Lets see what they’ve got in store, next.


Lets continue with the photographing…

All images copyright mediaform jasonkim photograph

Ah, on Halloween day, I took a visit to Zuccotti Park again.

But, because of it being a Monday and a work day, I thought the action would be more than on a Sunday.

And true to form, it was hectic. Much action, as predicted.

On this day’s visit, I could get a small glimpse to what has been happening for more than a month.

So, I supported the sights, with some random chats with the PR camp, the Food HQ, and folks from Occupy Wall Street (OWS) participants strolled up and down the park. Here, I’d heard the predictable notions of why they were there, and many of whom were wearing their pride and passions on their sleeves- as they should.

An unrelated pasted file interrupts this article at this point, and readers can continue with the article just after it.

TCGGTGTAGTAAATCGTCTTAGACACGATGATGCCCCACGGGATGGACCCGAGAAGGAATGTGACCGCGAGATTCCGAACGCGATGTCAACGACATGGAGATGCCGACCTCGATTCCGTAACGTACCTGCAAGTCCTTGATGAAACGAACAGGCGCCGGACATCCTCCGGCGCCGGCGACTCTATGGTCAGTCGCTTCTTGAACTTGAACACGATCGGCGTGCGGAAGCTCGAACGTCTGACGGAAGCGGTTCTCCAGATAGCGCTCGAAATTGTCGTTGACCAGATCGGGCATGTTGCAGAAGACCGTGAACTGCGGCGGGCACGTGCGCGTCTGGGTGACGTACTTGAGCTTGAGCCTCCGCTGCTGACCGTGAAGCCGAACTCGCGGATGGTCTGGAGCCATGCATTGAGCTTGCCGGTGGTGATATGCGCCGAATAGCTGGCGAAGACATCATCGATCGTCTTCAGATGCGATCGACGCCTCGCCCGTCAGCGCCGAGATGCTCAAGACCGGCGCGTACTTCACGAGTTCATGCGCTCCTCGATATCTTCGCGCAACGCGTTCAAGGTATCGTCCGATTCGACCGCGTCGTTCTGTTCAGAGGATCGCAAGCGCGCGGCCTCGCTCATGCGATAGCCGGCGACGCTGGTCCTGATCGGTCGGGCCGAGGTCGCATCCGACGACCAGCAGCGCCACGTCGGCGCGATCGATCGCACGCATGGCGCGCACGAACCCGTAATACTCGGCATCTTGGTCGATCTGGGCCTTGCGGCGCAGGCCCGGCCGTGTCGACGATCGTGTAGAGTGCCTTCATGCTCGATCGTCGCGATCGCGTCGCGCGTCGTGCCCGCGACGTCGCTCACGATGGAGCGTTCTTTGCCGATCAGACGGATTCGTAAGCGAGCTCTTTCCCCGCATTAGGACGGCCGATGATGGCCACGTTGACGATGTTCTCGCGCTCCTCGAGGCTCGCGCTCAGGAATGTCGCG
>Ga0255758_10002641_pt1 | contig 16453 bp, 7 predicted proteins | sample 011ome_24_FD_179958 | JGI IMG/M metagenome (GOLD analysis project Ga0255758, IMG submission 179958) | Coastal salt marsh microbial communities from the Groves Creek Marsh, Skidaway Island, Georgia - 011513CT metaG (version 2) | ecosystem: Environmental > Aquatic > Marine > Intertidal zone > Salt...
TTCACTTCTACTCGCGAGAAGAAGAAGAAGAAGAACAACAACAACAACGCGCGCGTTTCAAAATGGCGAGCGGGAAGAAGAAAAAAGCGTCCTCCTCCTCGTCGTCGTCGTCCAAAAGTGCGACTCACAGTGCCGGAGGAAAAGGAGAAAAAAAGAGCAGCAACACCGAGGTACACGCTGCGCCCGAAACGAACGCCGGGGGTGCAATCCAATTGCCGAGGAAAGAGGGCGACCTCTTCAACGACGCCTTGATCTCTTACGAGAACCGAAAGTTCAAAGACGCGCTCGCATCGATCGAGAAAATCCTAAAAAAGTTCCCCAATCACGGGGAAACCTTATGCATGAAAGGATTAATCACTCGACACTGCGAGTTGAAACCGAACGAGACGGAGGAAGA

I’d witnessed a very efficient gathering and subsequent distribution of foods (all donated) to the OWS participants and to whomever homeless attended. I was impressed with the crew.

I’d witnessed the ‘human microphone’ technique. It was fabulous. Worked very well for an imperfect system. It did its job.

I also saw the stacked full OWS Library with 5 or so ‘librarians’. These were for the occupants’ reading pleasure. FYI, they had some great books on stash for reading.

As usual, there were some great passionate gesturing, singing, comments, questions & answers, debates, characters, and signs (of all sorts). I stayed at the park and around it, for about 3+ hours and saw much. To my delight and education.